President of the United States/Vice Presidential Succession

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What is a Vice President?[edit | edit source]

Like the President, the office of the Vice President is defined by the Articles of the Constitution, as well as the 20th Amendment and the 25th Amendment. In addition to succeeding the President, the Constitution also identifies the Vice President as the President of the Senate, but the only power given to this role is to break a tie vote. In the absence of a sitting Vice President, a President pro tempore of the United States Senate, or "President pro tem", is elected by the Senate to serve as President of the Senate. The President pro tem is third in line of succession to the Presidency, after the Vice President of the United States and the Speaker of the House of Representatives.

Seccession and Term of Office[edit | edit source]

In accordance with the Articles of the Constitution, when Vice Presidents succeed to the Presidency, they serve the remainder of the term, so the next election year proceeds as scheduled. The net effect is that a term of office is split between two people. The number of instances of succession are instructive for many reasons, so let's take a closer look at them.

A handy way to quickly identify successions to the Presidency is to scan the List of Inaugurations, so let's take a quick look. As discussed previously, the 1st inauguration of George Washington was April 30, 1789. However, the 2nd inauguration was March 4, 1793, as were the following inaugurations with little variation, until April 6, 1841, when John Tyler became the 10th President. A total of 6 successions occured before the date of inauguration was first changed to January 20th in 1937, when Franklin D. Roosevelt, the 32nd President, was inaugurated for his 2nd term. With his death after the beginning of his 4th term, FDR became one of another 3 Presidents to be succeeded by their Vice President, making a total of 9 throughout US History.

1840 Election - William Henry Harrison & John Tyler[edit | edit source]

William H. Harrison had won the election of 1840 to become the 9th President. Only 30 days after his March 4th inaugeration, William Henry Harrison died of pneumonia. Upon taking the Presidential Oath of Office, John Tyler took the position that he was indeed the President, and not merely an Acting President. Though the situation was unprecedented, his claim was considered consistent with the Articles of the Constitution and he became the first Vice President to succeed to President.

Order President Elected Dates in Office
9th William Henry Harrison 1840 1841
10th John Tyler 1841 - 1845

1848 Election - Zachary Taylor & Millard Fillmore[edit | edit source]

A little over nine years later, a similar incident occurred with the death on July 9, 1850 of Zachary Taylor, the 12th President. Elected together in 1848, he was succeeded by Millard Filmore, the 13th President, inaugerated one day later on July 10, 1850. Though the official cause of death was gastroenteritis, typically a viral infection, there are those who believe Zachary Taylor was intentionally assasinated by poisoning of the food he sampled during the July 4th celebration only five days previous.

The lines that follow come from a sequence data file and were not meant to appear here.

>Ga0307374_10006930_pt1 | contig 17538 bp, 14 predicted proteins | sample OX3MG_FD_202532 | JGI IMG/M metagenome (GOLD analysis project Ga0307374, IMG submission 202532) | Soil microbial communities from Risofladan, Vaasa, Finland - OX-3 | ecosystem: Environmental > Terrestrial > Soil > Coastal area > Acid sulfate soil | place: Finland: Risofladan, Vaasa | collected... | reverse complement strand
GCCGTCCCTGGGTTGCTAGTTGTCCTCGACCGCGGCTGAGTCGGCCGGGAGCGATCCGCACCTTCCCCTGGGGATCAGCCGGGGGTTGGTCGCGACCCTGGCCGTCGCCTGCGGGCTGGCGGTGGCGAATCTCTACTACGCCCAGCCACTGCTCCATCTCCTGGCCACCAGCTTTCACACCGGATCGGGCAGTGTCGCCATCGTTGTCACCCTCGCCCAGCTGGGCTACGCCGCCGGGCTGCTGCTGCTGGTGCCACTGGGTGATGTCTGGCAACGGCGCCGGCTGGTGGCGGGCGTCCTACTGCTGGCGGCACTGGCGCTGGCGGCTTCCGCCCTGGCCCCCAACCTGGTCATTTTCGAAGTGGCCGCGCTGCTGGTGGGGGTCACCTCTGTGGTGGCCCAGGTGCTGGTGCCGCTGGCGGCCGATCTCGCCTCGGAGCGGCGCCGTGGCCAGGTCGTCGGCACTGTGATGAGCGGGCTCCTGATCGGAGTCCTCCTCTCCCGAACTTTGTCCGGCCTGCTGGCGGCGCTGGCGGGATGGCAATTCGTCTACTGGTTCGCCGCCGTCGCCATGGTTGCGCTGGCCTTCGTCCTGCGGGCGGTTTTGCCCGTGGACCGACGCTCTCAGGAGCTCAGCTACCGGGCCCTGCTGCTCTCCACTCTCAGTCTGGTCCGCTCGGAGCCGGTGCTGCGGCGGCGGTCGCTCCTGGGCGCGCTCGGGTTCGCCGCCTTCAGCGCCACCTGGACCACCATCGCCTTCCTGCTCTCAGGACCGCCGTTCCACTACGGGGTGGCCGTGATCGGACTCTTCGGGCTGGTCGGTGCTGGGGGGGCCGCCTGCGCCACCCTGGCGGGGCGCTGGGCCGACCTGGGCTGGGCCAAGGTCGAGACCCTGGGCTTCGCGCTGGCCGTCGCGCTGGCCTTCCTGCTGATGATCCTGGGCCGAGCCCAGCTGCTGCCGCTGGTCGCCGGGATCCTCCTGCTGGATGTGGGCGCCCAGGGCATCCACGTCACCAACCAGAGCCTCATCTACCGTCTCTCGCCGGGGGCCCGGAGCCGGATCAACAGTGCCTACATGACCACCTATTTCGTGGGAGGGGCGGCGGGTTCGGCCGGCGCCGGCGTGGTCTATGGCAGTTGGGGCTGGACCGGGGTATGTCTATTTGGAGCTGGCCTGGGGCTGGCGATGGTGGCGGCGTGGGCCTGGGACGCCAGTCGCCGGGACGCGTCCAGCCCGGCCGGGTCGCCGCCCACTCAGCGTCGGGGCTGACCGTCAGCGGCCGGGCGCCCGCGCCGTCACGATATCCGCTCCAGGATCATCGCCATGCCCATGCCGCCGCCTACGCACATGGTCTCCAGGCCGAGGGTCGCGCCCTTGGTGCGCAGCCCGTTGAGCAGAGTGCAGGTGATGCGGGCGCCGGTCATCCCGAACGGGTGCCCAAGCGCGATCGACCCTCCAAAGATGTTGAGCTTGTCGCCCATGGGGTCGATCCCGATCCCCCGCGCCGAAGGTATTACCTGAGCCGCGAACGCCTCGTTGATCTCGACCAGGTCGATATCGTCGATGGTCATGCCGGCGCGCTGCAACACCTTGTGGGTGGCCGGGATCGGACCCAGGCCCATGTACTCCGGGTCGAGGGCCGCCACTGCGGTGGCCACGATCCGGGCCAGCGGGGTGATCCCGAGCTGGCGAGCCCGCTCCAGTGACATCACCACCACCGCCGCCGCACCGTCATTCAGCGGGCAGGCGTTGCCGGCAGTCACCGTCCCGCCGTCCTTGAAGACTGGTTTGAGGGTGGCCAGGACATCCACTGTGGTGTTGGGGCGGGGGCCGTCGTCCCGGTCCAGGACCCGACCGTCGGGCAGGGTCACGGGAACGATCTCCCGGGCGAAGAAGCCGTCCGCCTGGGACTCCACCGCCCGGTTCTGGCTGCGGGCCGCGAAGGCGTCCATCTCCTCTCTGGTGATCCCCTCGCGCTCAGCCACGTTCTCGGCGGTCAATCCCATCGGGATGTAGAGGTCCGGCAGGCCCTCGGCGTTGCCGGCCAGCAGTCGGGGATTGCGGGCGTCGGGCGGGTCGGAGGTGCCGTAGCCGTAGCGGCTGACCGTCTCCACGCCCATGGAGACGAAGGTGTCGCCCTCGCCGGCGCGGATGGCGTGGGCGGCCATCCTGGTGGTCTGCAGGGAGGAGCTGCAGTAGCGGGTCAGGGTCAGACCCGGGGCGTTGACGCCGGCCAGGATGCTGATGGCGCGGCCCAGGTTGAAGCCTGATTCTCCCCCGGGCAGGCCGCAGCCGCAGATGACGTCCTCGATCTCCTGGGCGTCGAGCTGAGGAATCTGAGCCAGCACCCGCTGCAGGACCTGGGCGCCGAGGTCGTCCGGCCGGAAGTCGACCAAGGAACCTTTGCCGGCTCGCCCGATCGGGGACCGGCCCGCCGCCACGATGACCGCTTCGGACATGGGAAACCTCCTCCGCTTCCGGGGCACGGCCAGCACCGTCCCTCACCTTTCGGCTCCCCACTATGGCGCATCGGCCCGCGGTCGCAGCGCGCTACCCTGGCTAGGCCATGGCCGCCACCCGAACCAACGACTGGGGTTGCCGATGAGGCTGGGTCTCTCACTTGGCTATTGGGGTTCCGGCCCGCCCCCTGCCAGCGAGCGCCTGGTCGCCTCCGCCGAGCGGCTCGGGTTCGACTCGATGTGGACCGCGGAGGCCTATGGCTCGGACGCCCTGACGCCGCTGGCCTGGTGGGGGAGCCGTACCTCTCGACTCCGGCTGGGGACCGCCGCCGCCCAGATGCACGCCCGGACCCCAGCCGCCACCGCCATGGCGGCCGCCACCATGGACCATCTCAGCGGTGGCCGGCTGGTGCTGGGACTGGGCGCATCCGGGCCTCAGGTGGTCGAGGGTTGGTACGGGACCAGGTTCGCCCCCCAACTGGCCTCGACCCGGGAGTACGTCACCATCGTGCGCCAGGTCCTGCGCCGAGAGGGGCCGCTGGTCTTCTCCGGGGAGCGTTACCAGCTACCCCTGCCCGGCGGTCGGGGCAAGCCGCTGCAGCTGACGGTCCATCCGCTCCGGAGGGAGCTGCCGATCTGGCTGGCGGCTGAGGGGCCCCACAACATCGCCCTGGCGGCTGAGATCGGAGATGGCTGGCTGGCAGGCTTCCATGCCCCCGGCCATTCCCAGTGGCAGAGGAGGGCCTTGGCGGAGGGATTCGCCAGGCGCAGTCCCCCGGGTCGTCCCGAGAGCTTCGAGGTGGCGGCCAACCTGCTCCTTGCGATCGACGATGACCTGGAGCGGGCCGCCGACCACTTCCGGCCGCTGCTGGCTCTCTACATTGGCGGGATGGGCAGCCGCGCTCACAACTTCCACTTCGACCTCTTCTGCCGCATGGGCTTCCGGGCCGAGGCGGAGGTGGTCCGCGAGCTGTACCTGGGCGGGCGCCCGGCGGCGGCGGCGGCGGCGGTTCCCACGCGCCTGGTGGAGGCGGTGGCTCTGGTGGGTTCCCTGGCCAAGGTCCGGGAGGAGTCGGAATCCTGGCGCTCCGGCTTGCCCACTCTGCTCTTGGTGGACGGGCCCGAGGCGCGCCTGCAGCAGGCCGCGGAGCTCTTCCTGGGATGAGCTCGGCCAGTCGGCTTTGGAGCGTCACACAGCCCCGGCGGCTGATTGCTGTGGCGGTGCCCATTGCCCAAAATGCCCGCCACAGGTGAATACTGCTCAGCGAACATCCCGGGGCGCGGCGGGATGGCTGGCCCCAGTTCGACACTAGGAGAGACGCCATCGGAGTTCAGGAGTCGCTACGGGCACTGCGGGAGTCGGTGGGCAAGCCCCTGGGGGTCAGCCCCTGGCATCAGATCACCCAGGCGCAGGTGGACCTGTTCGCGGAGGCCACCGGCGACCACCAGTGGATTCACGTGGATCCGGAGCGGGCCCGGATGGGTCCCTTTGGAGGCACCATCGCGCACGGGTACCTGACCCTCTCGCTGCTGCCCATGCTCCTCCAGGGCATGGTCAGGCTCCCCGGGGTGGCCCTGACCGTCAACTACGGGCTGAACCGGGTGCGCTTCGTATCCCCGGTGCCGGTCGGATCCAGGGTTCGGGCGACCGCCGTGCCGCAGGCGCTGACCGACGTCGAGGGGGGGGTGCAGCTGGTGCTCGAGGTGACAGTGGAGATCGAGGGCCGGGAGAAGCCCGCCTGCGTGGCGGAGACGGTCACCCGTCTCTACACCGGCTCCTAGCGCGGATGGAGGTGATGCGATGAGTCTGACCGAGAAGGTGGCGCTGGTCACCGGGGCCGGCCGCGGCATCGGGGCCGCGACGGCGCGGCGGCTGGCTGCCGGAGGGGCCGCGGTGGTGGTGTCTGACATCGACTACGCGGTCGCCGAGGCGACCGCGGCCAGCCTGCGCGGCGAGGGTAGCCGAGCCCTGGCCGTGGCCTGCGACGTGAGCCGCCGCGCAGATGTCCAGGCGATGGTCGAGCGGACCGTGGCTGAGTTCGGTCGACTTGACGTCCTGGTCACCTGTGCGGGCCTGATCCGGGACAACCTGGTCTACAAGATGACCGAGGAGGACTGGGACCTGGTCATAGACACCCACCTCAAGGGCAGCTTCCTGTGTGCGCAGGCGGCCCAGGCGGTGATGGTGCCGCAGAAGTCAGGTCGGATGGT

Order President Elected Dates in Office
12th Zachary Taylor 1848 1849 - 1850
13th Millard Fillmore 1850 - 1853

1864 Election - Abraham Lincoln & Andrew Johnson[edit | edit source]

As the Civil War ground towards its final conclusion, the Presidential election proceded as scheduled in late 1864 when Abraham Lincoln, the 16th President, ran for his second term with Andrew Johnson as his running mate. Winning by the proverbial landslide, Abraham Lincoln was again inaugerated on March 4, 1865. A little over a month later on April 9th, General Robert E. Lee of the Confederate States of America (CSA) surrendered to General Ulysses S. Grant of the United States of America (USA) at the Appomattox Court House in Virginia. Six days afterwards, Abraham Lincoln was pronounced dead on April 15th, having been shot in the head at point-blank range by John Wilkes Booth the night before at Ford's Theater. Later that morning, Andrew Johnson was sworn in as the 17th President, becoming the first Vice President to succeed upon the assassination of a President.

Order President Elected Dates in Office
16th Abraham Lincoln 1864 1861 - 1865
17th Andrew Johnson 1865 - 1869

1880 Election - James A. Garfield & Chester A. Arthur[edit | edit source]

In 1881, James A. Garfield, the 20th President, became the second president to be assassinated. Elected to office in 1880 with Chester A. Arthur as his running mate, James A. Garfield served slightly less then four months before being shot by Charles J. Guiteau the morning of July 2, 1881. For over two months, the President grew increasingly ill due to the complications of blood poisoning and pneumonia associated with the bullet lodged in his back, eventually passing away on September 19th. Later that same day, Chester A. Arthur was sworn in as the 21st President.

Order President Elected Dates in Office
20th James A. Garfield 1880 1881
21st Chester A. Arthur 1881 - 1885

1900 Election - William McKinley & Theordore Roosevelt[edit | edit source]